Federal Enterprise Architecture Reference Model Maintenance Process. Federal Chief Information Officers Council. A Joint Proposal of the Architecture and Infrastructure Committee (AIC) and the e-Gov Federal Enterprise Architecture Program Management Office. June 2005. 39 pages.
"The Chief Information Officers (CIO) Council, Architecture and Infrastructure Committee (AIC), in its advisory role, has assumed responsibility for recommending a process for maintaining the Federal Enterprise Architecture (FEA) reference models. This recommendation is being provided to the Office of Management and Budget (OMB) Federal Enterprise Architecture Program Management Office (FEA PMO), as input to assist their decision on how best to maintain and refresh the reference models over time."
FY07 Budget Formulation
FEA Consolidated Reference Model Document. 88 pages.
"The Office of Management and Budget's (OMB) Office of E-Government (E-Gov) and Information Technology (IT), with the support of the General Services Administration (GSA) and the Federal Chief Information Officers (CIO) Council, established the Federal Enterprise Architecture (FEA) Program which builds a comprehensive business-driven blueprint of the entire Federal government. The FEA Program Management Office (PMO), located within OMB's Office of E-Gov and IT, equips OMB and federal agencies with a common language and framework to describe and analyze IT investments, enhance collaboration and ultimately transform the Federal government into a citizen-centered, results-oriented, and market-based organization as set forth in the President's Management Agenda (PMA)... The BRM provides a framework that facilitates a functional (rather than organizational) view of the federal government's lines of business (LoBs), including its internal operations and its services for citizens, independent of the agencies, bureaus and offices that perform them. The BRM describes the federal government around common business areas instead of through a stove-piped, agency-by-agency view. It thus promotes agency collaboration and serves as the underlying foundation for the FEA and E-Gov strategies..."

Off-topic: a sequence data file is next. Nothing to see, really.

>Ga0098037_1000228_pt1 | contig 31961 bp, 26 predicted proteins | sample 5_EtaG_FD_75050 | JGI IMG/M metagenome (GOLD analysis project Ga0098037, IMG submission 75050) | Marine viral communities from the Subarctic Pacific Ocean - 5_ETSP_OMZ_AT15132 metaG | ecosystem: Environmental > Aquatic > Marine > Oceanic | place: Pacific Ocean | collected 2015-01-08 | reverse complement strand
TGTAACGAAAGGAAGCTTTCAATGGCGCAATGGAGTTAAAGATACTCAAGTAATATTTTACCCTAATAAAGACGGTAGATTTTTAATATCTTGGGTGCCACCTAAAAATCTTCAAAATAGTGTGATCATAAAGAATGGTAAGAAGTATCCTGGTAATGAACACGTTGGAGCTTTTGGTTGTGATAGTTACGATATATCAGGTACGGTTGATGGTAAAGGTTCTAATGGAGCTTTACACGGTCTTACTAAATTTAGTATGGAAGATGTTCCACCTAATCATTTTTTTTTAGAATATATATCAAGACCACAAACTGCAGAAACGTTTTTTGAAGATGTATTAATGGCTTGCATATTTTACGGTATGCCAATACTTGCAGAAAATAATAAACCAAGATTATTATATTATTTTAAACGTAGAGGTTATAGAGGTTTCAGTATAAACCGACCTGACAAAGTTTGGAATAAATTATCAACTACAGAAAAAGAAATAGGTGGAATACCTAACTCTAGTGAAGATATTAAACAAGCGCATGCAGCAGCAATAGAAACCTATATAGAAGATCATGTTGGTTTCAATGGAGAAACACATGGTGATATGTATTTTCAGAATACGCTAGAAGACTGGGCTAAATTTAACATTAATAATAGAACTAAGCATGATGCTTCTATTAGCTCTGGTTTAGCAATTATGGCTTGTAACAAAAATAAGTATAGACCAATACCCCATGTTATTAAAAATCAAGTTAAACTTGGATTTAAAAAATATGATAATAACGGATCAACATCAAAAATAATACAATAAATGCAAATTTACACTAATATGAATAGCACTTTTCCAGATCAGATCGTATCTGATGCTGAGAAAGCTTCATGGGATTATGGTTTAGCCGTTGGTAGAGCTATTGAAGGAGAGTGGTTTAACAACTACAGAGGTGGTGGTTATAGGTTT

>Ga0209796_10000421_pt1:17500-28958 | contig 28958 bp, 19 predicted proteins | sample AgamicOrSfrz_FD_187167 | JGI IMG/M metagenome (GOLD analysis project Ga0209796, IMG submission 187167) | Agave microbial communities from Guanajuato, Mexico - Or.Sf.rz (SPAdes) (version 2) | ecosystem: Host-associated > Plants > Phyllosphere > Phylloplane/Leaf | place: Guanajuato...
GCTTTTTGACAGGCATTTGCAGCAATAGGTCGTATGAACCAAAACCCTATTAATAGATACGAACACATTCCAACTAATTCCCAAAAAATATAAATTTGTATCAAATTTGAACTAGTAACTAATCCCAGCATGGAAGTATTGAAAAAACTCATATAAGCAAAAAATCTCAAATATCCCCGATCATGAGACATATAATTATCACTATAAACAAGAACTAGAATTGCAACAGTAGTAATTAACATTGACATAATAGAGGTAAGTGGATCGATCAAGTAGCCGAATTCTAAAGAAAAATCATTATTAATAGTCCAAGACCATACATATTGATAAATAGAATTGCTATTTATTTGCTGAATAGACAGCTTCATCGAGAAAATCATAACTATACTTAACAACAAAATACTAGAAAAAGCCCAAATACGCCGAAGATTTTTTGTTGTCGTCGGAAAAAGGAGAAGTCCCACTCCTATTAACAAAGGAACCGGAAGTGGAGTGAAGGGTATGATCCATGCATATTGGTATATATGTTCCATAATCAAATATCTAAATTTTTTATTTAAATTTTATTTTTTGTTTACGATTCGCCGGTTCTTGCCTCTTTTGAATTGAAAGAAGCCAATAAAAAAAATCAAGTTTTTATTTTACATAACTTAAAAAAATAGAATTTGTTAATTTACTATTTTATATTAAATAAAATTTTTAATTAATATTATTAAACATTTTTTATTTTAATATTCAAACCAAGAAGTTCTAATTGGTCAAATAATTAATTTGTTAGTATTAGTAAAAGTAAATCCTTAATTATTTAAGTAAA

From the Reference Models and DRM web pages:
"The FEA is being constructed through a collection of interrelated 'reference models' designed to facilitate cross-agency analysis and the identification of duplicative investments, gaps, and opportunities for collaboration within and across Federal Agencies...
The Data Reference Model (DRM) describes, at an aggregate level, the data and information supporting government program and business line operations. This model enables agencies to describe the types of interaction and exchanges occurring between the Federal government and citizens.
The DRM categorizes government information into greater levels of detail. It also establishes a classification for Federal data and identifies duplicative data resources. A common data model will streamline information exchange processes within the Federal government and between government and external stakeholders.